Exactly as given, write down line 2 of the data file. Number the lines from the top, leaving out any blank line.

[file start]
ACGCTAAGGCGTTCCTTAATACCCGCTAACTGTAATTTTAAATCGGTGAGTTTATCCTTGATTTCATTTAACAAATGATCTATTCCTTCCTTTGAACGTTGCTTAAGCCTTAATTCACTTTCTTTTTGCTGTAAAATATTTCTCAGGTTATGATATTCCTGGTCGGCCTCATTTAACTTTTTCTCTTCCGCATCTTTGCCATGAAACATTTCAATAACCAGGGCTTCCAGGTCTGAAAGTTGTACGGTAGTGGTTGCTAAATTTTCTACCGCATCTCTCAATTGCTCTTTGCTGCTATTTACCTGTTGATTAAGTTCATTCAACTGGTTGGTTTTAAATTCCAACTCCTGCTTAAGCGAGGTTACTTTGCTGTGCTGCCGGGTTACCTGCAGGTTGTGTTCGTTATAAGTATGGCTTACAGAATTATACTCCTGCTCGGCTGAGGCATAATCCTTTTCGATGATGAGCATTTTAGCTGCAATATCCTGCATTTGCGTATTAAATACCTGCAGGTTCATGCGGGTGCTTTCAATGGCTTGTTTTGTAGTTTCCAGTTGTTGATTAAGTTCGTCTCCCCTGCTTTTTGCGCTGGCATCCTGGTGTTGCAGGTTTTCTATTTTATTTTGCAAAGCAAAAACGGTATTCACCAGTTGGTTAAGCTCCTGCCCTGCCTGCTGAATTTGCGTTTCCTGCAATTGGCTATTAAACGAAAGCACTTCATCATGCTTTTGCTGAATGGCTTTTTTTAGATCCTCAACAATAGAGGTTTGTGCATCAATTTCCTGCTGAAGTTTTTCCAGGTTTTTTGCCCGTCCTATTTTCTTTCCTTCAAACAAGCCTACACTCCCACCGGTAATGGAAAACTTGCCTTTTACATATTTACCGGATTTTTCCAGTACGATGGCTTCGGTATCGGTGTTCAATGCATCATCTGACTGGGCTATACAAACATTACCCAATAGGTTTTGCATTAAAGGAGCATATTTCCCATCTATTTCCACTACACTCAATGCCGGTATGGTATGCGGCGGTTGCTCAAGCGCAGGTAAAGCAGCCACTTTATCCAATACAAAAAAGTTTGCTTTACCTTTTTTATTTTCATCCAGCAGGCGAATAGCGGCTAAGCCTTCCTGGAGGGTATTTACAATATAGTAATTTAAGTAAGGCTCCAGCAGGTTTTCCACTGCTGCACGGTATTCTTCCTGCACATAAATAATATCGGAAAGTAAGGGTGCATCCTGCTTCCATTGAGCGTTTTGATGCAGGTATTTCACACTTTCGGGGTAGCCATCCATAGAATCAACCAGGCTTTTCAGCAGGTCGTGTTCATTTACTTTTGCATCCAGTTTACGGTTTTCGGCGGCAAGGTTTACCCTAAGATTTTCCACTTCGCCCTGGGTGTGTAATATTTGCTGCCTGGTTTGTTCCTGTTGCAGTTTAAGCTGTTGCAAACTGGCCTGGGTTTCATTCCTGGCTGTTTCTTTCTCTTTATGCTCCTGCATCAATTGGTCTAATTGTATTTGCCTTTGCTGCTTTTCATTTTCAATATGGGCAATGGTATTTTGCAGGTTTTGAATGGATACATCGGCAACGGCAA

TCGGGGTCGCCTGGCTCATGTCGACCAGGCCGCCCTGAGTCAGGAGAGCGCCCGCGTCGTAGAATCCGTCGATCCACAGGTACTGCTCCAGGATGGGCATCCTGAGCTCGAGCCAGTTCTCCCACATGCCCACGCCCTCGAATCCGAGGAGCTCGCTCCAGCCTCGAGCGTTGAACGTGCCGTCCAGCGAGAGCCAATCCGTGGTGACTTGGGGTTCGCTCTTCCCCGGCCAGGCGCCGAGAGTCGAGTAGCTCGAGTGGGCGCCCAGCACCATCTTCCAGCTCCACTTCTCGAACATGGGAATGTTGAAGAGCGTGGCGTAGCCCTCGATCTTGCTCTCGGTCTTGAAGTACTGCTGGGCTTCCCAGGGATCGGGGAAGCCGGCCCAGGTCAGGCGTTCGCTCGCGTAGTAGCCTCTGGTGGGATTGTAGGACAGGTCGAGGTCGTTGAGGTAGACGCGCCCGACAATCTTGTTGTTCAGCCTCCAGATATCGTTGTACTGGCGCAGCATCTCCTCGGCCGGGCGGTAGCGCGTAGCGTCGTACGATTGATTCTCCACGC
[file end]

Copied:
TCGGGGTCGCCTGGCTCATGTCGACCAGGCCGCCCTGAGTCAGGAGAGCGCCCGCGTCGTAGAATCCGTCGATCCACAGGTACTGCTCCAGGATGGGCATCCTGAGCTCGAGCCAGTTCTCCCACATGCCCACGCCCTCGAATCCGAGGAGCTCGCTCCAGCCTCGAGCGTTGAACGTGCCGTCCAGCGAGAGCCAATCCGTGGTGACTTGGGGTTCGCTCTTCCCCGGCCAGGCGCCGAGAGTCGAGTAGCTCGAGTGGGCGCCCAGCACCATCTTCCAGCTCCACTTCTCGAACATGGGAATGTTGAAGAGCGTGGCGTAGCCCTCGATCTTGCTCTCGGTCTTGAAGTACTGCTGGGCTTCCCAGGGATCGGGGAAGCCGGCCCAGGTCAGGCGTTCGCTCGCGTAGTAGCCTCTGGTGGGATTGTAGGACAGGTCGAGGTCGTTGAGGTAGACGCGCCCGACAATCTTGTTGTTCAGCCTCCAGATATCGTTGTACTGGCGCAGCATCTCCTCGGCCGGGCGGTAGCGCGTAGCGTCGTACGATTGATTCTCCACGC